Usually the two tasks are scheduled to be completed by the same person.As a matter of best practice, I would strongly discourage linking tasks which are “discretionary” or “soft” predecessors, which are just based on preferences for a particular sequence of task execution.Methods of project modelling are the subject of constant debate.It is a widely held opinion that predecessors can be used to resolve resource over-allocation.Each one of you might be using a different setting for MS Project 2013.To ensure the results are not different from what is shown in this tutorials, ensure the settings as follows.On the few occasions where perhaps a FF predecessor link (or SS or SF) is realistic, I use them very sparingly, and only after all of the FS predecessors have been identified.
This ensures that every task is on a continuous path from the start milestone to the finish milestone. Sometimes (a common practice) percentages are presented which do not have a numerator and denominator and are just “gut feel estimates”.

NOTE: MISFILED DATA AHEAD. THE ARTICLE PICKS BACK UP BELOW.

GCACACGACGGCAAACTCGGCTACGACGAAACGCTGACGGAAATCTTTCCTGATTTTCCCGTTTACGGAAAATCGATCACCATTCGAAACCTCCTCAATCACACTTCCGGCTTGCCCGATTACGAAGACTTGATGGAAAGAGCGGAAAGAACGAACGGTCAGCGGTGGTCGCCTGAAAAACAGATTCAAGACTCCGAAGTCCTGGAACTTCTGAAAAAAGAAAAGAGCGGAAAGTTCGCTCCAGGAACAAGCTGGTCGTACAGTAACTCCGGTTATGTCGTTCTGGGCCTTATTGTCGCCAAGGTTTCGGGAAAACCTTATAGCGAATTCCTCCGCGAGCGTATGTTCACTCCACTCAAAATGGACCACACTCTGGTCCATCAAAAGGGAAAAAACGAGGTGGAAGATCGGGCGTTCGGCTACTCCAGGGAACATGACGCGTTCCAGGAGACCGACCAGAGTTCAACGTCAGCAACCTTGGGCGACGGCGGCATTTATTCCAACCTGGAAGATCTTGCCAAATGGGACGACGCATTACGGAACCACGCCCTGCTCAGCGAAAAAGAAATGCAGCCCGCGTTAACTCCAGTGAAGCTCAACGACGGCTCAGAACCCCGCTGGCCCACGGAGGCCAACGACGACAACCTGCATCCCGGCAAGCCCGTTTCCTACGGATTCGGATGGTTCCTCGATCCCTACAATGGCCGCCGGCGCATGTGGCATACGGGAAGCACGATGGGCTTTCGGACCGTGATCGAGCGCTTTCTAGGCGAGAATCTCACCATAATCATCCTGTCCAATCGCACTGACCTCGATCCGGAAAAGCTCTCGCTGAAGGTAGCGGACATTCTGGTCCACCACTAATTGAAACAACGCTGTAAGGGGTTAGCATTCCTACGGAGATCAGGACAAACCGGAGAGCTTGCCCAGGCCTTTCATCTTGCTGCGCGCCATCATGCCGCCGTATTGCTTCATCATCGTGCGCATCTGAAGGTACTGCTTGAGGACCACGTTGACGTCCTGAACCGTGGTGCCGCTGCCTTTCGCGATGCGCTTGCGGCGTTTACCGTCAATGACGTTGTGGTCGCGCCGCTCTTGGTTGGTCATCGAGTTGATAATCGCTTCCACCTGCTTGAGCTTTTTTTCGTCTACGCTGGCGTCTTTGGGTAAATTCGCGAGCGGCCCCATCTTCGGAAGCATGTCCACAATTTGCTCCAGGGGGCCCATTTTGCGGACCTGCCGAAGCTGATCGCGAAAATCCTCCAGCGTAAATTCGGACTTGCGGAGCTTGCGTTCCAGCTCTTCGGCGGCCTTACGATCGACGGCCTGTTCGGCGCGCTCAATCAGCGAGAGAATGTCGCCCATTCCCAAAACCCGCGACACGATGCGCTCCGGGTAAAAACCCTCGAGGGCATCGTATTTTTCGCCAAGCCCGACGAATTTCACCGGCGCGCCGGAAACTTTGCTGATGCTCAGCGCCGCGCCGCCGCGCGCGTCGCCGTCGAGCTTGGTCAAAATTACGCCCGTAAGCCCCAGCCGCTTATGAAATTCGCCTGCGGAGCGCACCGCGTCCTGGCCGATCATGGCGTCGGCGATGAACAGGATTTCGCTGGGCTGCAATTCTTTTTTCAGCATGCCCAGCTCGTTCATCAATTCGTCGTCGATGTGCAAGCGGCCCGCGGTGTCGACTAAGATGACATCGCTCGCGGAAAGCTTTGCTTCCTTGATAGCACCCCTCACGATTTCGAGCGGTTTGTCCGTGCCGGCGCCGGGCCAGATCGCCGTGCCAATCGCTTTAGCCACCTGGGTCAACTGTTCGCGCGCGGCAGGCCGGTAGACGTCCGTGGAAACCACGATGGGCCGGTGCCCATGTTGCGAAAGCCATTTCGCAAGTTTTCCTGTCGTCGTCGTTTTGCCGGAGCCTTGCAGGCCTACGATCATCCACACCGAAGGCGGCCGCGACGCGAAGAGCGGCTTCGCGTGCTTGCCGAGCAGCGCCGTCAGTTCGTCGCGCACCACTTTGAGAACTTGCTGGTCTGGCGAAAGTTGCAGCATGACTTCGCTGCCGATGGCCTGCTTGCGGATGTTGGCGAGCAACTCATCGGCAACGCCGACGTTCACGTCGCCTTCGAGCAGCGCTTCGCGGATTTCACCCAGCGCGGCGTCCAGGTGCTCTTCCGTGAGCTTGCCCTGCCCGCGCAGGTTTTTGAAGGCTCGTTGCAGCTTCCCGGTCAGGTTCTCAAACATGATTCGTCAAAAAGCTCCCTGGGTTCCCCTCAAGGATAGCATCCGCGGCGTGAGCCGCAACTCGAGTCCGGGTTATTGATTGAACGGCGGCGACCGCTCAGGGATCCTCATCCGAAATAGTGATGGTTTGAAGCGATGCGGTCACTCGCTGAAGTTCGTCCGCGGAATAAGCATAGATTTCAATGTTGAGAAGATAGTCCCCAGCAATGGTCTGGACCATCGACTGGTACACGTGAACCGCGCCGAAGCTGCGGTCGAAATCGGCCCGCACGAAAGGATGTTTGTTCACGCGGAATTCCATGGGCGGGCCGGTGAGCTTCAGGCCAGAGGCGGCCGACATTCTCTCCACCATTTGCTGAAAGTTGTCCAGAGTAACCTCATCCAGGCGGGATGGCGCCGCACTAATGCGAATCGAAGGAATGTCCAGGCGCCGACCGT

We receive a number of common questions during our training/consulting sessions and also come across similar questions while participating in online groups and forums.
Trevor consistently contributes the below groups and forums which you can quickly view: Some of the questions are below and Perfect Project Planning’s Trevor attempts very short answers: Should I simply insert a column into the entry table to add an entry or is there a better, more structured way to do this?
For example, in a building project you can’t build the roof until you have finished building the walls (usually).
“Soft” predecessors are those which are imposed on the plan by the planner for some reason other than absolute unavoidable necessity.